Graduate Courses, Fall 2001

Ital 530
Duecento Poetry & Prose

K. Brownlee
W 2-4

The course will explore new departures in lyric and narrative in the duecento and early trecento, focusing on problems of authority, language, and the first-person subject. A related concern will be the self-conscious development of an authoritative Italian tradition, and the various ways in which this cultural enterprise relentlessly (and productively) problematized itself. In this context, we will explore the dynamic of "experimental" canon formation. Texts will include Brunetto Latini's Tesoretto, Durante's Il Fiore, Dante's Vita Nuova, Marco Polo's Milione, and Dante's Convivio. Selections from Il Novellino will also be considered.

Taught in English.

Ital 531
Divina Commedia

T 2-4

The Divine Comedy will be read, and class discussions will focus on selected cantos of the Inferno, Purgatorio, and Paradiso with emphasis on Dante's poetic art, his medieval cultural world, and the history of the poem in the visual arts. Our discussions will address Dante's allegory, symbolism, and numerology; his stylistic range, innovative metrics, and lexicon; his classical and Christian models (Virgil's Aeneid, Ovid's Metamorphoses, the Bible); the poetic theory that he had inherited and his own statements on that subject. Illustrations of the poem, from early manuscripts to modern examples (e.g., Botticelli, evolving diagrams of Hell, Romantic depictions of the great sinners), will be presented to trace its reception history.

Requirements: Reading knowledge of Italian desirable but not necessary (class will be conducted in English, and we shall use an edition of the text with facing translation). Each student will make one brief (10-min.) oral presentation of a canto during the semester and a final oral report at the end (20 mins.), to be developed as a term paper (15-20 pp.). Topics for the final report and essay may include other works by Dante, comparisons with another author in another literature (for example, a later writer influenced by Dante), Dante in the visual arts, etc. Students may, by request, opt for a take-home final instead of the exam. In addition, by mid-semester each student will write a book review on a title of personal choice, to be taken from the class bibliography (500-600 words). Open to undergraduates by permission.

Holocaust in Italian Literature & Film

T 4:30-7
R 4:30-6:30

Though Italy's Jewish population had the highest rate of survival of any Nazi-occupied country, the Holocaust has continued to haunt the Italian literary and cinematic imagination in ways that warrant close critical scrutiny. The aesthetic and moral problem of how to represent this event in art gains special urgency in the Italian context, where a realist tradition dating back to Dante and Giotto joins forces with a postwar neorealist impulse to create a series of compelling literary and cinematic works. In keeping with the Holocaust's invitation to interdisciplinary study, the course will examine the intersection of a number of discourses--historical, literary, cinematic--viewed from a variety of perspectives--feminist, generic, philosophical, theological, and historiographic. Since a good portion of the authors will be women, the question of the "voice femminile" and its creation of an alternative, or anti-history, will also be raised. The purpose of the course will be three-fold:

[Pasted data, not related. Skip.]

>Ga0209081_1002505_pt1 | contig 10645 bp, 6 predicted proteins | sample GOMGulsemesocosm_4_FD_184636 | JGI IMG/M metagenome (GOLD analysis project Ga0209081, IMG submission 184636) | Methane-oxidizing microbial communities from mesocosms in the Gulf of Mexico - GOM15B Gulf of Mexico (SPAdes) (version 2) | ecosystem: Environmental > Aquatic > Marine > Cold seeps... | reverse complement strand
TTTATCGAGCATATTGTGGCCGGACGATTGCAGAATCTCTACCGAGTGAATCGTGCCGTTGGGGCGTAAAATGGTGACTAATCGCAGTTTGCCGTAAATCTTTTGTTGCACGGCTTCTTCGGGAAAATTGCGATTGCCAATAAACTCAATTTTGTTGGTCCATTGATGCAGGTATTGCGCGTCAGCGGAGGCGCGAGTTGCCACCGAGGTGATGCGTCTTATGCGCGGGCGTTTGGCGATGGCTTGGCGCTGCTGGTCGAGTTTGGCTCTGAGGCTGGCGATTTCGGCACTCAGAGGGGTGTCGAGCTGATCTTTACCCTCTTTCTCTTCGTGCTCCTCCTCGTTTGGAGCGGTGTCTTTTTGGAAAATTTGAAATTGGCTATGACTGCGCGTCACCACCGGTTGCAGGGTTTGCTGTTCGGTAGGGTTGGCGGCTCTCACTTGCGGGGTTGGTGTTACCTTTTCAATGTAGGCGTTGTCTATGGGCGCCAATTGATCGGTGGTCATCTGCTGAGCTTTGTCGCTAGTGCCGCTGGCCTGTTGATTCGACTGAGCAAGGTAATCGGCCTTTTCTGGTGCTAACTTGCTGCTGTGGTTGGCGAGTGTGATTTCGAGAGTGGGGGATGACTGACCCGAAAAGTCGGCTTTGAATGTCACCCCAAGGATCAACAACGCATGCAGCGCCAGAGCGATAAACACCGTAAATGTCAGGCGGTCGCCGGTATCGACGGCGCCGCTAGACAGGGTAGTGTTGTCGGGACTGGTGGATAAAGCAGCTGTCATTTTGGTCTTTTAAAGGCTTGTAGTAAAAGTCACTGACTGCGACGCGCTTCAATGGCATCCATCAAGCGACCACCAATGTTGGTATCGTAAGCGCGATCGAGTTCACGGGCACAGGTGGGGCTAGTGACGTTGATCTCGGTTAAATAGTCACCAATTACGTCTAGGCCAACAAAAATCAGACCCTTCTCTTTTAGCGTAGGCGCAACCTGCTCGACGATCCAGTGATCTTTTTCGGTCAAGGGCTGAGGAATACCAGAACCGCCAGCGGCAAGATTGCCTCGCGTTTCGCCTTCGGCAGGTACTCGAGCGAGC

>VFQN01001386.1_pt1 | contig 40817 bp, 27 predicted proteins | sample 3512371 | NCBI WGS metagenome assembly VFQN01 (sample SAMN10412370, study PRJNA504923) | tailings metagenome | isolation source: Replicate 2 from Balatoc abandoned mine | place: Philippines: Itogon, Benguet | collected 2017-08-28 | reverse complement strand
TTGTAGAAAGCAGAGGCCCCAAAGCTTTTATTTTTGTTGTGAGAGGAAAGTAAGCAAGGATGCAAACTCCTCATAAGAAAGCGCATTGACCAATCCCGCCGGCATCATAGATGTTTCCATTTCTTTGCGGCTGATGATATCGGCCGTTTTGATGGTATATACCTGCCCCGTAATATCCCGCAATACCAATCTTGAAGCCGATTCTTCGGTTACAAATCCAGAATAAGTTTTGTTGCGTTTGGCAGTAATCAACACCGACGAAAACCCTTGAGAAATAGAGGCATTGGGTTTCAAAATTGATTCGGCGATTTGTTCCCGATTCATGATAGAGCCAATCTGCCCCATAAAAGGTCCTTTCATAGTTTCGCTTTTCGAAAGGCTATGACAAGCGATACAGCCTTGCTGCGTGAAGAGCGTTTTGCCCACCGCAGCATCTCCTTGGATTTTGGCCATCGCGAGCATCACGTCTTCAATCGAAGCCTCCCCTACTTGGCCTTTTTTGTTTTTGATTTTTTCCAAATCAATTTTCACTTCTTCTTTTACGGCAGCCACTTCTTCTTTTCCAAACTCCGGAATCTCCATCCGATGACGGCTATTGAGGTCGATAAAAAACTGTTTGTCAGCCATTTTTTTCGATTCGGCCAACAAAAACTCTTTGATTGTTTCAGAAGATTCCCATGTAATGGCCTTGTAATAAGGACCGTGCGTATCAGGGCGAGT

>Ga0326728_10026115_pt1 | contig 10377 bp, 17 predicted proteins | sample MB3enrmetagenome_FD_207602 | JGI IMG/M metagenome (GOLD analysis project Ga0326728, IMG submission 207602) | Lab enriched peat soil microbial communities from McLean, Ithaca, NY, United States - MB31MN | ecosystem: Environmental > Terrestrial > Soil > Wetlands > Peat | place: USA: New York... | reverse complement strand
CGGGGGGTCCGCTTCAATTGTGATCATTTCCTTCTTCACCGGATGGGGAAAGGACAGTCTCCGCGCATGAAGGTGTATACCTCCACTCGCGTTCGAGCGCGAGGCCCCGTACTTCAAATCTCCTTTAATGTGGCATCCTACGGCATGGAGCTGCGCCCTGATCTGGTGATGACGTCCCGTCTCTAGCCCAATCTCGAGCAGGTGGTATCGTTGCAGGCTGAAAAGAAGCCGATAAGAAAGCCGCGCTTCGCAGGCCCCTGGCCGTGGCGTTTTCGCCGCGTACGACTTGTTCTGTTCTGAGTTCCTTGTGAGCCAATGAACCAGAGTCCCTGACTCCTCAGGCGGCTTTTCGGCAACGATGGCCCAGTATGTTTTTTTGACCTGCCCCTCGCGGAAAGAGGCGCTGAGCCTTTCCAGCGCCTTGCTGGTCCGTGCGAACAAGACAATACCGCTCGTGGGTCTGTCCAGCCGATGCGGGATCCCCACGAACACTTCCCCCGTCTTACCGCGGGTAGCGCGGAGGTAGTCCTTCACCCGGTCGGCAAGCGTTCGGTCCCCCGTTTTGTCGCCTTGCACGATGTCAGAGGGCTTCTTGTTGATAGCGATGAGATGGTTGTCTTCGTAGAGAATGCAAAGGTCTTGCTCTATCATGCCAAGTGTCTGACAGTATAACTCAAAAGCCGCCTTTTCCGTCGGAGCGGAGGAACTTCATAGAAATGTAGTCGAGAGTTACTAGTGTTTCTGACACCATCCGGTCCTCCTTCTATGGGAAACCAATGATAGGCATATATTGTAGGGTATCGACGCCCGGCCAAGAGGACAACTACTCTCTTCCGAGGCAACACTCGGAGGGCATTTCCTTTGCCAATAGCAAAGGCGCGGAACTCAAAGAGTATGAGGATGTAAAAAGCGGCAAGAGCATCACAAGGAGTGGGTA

1) to examine what the specificity of Italian cultural traditions brings to bear on our understanding of Holocaust history

2) to examine what effect, in turn, the Holocaust, as privileged object of representation, has on the literary and cinematic means of expression

3) to continue, through this study, the authors' and filmmakers' own commitment to bear witness to what Primo Levi called "the central fact" of our times


Susan Zuccotti, The Italians and the Holocaust: Persecution, Rescue, Survival

Primo Levi, Survival at Auschwitz

The Truce

The Periodic Table

Natalia Ginsburg, Family Lexicon

Elsa Morante, History, A Novel

Giorgio Bassani, Garden of the Finzi-Contini

Liana Millu, Smoke Over Birkenau


Vittorio De Sica, Garden of the Finzi-Contini

Francesco Rosi, The Truce

Lina Wertmuller, Seven Beauties

Roberto Benigni, Life is Beautiful

Gilles Pontecorvo, Kapo

Since the course will be conducted as a seminar, a great deal of emphasis will be placed on active class participation. Attendance at the Tuesday screenings is required.